The South African Minister of Mineral Resources, Gwede Mantashe, published a notice in the government gazette on 28 June 2018 stating that there will be a restriction, in terms of section 49(1) of the Mineral and Petroleum Resources Development Act, 2002 (“MPRDA”), on the granting of applications for technical co- operation permits, exploration rights and production rights in terms of section 76, 79, and 83 of the MPRDA, from the date of publication of the notice (28 June 2018) until the publication of a notice of invitation for applications. Section 49 of the MPRDA itself refers to, inter alia, mining and prospecting right applications, but this provision is made applicable to applications for technical co-operation permits, exploration rights and production rights by virtue of section 69 of the MPRDA. Minister Mantashe’s notice is a final notice and is therefore effective as of 28 June 2018. The designated areas for restriction are depicted in a diagram attached to the notice, which depicts all of South Africa’s onshore and offshore petroleum acreage.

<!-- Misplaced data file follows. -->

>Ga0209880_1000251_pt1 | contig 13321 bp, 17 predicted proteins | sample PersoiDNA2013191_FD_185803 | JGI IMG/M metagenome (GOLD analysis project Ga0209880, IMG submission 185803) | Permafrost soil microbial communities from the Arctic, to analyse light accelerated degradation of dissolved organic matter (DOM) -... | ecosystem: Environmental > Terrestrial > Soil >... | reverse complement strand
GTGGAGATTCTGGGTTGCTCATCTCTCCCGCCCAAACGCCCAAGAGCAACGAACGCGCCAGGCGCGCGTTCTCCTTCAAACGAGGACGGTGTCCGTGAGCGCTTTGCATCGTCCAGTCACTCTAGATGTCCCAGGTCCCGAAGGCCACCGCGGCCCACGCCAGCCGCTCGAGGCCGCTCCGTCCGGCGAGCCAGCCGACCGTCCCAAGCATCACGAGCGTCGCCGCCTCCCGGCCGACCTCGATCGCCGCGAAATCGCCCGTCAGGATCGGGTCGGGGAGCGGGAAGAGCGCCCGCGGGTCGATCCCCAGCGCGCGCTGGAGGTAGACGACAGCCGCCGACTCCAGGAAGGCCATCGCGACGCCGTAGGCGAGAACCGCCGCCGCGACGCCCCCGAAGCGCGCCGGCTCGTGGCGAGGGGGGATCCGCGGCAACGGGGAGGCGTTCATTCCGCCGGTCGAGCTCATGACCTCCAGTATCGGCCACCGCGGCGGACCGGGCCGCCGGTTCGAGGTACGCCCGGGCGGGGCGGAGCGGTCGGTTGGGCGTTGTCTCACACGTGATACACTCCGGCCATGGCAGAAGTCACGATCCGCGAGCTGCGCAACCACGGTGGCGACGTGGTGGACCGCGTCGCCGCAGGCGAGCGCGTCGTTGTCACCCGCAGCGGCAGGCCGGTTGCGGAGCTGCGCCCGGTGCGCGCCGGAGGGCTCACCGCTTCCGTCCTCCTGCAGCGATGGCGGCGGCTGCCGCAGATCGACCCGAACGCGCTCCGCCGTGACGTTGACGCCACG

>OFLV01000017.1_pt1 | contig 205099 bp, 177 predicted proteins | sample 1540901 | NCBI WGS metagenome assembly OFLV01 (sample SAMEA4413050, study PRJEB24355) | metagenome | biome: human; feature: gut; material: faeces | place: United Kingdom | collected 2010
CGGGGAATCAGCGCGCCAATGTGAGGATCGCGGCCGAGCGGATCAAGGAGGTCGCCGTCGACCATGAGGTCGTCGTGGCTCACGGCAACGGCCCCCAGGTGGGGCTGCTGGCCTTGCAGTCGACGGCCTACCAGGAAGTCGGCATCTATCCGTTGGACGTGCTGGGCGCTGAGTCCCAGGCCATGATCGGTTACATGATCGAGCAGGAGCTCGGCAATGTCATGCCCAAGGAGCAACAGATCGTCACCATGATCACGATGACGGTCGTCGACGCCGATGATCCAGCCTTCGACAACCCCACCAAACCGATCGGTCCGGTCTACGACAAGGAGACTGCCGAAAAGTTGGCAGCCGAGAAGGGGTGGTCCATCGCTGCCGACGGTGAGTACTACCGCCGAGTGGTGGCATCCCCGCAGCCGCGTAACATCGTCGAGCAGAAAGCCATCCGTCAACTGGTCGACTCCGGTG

The Minister’s notice is reminiscent of, but distinguishable from, the notice published in the government gazette on 19 July 2017 by former Minister of Mineral Resources Mosebenzi Zwane inviting representations by relevant stakeholders on a proposed restriction under section 49(1) of MPRDA on the granting of any application for new prospecting and mining rights, applications for renewal of such rights, and section 11 applications. This proposed moratorium was widely opposed by the mining industry and in August 2017, the Department of Mineral Resources announced it would not pursue the proposed moratorium.

In contrast, Minister Mantashe’s moratorium summarily restricts the grant of applications for technical co- operation permits, exploration rights and production rights from the date of publication of the notice, without first having solicited representations from relevant stakeholders. Minister Mantashe therefore acted without the due process required in terms of section 49 of the MPRDA. For this reason alone, Minister Mantashe’s moratorium will qualify for review by a court.

Section 49 also only contemplates a prohibition or a restriction – where it is in the national interest – in respect of delimited areas of land and specific mineral and/or petroleum resources only. The provision does not empower the Minister to prohibit or restrict applications in respect of South Africa as a whole and in respect of all minerals and/or all petroleum resources. 

Until the restriction is set aside by a court, the restriction remains valid and in effect.